NOAA 2004-R273
Contact: Ron Trumbla

NOAA News Releases 2004
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Veteran NOAA hydrologist Bob Stucky has been selected as the recipient of the 2003 Max A. Kohler Award. NOAA’s National Weather Service presents the prestigious award annually to honor individuals for sustained superior performance and distinguished accomplishments in support of the NWS hydrologic services program. NOAA is an agency of the U.S. Commerce Department.

A resident of Slidell, La., Stucky currently serves as the development and operations hydrologist for the NWS Lower Mississippi River Forecast Center. Since launching his career at the LMRFC in 1976, he has been involved in forecasting numerous major floods along the Pearl, Red and Mississippi Rivers as well as floods associated with landfalling hurricanes and tropical storms.

He has been instrumental in incorporating new technologies and products such as the Advanced Hydrologic Prediction Service as part of the NWS’ ongoing modernization of its hydrologic services program.

He was also the first person to combine computerized hurricane storm surge data, in real time, from the Sea/Lake Overland Surge Heights model with information from a river forecast model to provide storm surge forecasts along the Mississippi River during hurricane landfall.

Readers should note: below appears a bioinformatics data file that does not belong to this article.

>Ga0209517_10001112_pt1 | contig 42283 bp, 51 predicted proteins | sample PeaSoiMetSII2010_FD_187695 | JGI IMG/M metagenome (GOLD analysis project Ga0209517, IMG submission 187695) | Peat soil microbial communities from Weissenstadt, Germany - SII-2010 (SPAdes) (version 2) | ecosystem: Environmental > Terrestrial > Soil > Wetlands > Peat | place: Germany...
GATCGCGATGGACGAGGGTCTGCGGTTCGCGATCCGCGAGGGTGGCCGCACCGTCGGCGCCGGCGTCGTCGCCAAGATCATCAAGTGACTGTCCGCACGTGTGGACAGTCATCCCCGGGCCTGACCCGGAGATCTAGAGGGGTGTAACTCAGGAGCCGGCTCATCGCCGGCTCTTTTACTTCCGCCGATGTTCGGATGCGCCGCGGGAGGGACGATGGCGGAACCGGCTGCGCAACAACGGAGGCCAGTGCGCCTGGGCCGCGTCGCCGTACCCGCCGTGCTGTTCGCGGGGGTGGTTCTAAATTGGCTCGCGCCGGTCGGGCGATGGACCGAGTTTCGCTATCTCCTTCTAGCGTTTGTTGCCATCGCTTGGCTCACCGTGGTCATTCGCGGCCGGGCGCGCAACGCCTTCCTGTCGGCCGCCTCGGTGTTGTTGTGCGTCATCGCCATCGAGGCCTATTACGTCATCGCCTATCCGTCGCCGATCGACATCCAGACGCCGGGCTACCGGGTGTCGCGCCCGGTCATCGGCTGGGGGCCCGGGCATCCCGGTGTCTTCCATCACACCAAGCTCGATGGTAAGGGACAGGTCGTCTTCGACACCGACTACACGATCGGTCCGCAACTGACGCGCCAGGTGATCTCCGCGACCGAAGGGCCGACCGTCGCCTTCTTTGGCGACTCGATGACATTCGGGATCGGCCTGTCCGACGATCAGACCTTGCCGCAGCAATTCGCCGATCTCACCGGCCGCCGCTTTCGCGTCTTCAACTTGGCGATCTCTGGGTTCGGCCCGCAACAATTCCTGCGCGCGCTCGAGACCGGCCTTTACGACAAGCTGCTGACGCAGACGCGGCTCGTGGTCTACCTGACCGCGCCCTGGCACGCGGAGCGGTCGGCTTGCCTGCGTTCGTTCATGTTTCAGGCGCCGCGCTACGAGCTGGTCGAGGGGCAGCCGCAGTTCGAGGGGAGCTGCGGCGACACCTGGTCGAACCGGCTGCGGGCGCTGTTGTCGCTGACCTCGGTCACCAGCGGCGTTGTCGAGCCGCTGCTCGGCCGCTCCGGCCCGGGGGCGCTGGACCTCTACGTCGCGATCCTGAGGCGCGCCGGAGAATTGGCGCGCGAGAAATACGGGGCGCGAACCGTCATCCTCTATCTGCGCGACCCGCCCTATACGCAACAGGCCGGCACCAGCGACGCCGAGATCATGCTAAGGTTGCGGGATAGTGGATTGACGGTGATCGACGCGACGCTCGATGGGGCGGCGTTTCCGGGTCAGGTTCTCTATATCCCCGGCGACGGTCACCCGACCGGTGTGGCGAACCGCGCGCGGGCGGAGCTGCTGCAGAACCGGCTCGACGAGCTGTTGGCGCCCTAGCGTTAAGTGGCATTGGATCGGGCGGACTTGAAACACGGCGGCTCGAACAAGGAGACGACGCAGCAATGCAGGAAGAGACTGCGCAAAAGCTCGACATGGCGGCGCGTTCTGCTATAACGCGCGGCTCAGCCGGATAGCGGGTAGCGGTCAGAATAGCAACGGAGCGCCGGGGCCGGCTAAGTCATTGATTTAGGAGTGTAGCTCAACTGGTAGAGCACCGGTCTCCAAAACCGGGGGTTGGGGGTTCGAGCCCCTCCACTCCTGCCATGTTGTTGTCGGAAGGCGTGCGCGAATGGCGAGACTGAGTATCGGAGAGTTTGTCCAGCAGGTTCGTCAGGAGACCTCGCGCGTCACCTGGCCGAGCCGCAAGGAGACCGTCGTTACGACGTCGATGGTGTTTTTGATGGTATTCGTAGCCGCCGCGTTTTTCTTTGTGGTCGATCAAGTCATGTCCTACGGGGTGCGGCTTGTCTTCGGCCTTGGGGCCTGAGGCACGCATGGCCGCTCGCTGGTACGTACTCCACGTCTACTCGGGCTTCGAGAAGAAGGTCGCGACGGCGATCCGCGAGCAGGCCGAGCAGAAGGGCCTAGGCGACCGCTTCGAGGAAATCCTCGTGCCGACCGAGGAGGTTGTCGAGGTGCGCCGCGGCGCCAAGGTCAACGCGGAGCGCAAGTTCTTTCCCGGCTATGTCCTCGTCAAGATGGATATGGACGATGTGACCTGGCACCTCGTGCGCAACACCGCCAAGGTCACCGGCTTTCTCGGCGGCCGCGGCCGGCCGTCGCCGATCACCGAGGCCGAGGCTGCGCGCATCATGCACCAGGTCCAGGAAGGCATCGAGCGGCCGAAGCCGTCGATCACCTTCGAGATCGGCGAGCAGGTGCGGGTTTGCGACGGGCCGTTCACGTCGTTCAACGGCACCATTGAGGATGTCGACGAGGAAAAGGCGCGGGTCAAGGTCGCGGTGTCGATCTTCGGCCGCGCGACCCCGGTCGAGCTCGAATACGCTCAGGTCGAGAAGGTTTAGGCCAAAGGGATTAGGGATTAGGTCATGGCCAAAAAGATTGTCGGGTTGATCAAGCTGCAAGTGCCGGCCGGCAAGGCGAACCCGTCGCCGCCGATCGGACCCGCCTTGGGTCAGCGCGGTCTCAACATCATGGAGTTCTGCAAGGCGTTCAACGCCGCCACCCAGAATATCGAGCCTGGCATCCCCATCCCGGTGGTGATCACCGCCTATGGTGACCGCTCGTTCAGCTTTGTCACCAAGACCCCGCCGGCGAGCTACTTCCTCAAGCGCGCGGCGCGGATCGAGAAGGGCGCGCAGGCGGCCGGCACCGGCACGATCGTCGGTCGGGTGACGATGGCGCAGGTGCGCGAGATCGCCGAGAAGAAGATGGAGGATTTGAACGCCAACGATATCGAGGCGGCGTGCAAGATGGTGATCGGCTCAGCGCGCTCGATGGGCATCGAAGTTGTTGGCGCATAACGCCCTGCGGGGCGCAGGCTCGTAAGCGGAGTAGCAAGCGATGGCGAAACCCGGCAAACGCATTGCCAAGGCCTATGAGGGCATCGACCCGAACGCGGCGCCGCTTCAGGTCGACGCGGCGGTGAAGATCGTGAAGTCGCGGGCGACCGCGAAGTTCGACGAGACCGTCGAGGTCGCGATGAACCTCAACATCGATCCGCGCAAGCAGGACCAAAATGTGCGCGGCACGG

“Whenever Bob was involved in forecasting major floods, he invariably placed the National Weather Service’s mission to deliver quality, timely river and flood forecasts above any personal commitments and needs,” said LMRFC Hydrologist-in-Charge Dave Reed.

“His can do attitude and strong work and responsibility ethic, have made a significant difference to the residents of the lower Mississippi region,” said Greg Mandt, director of the Office of Climate, Water and Weather Service, NWS Headquarters. “Frankly, his professionalism and commitment have made it a safer place to live.”

The award is named in honor of internationally renowned hydrologist Max A. Kohler, who served as director of the NWS Office of Hydrology from 1972 through 1973.

The National Weather Service is the primary source of weather data, forecasts and warnings for the United States and its territories. The National Weather Service operates the most advanced weather and flood warning and forecast system in the world, helping to protect lives and property and enhance the national economy. To learn more about the NWS, please visit: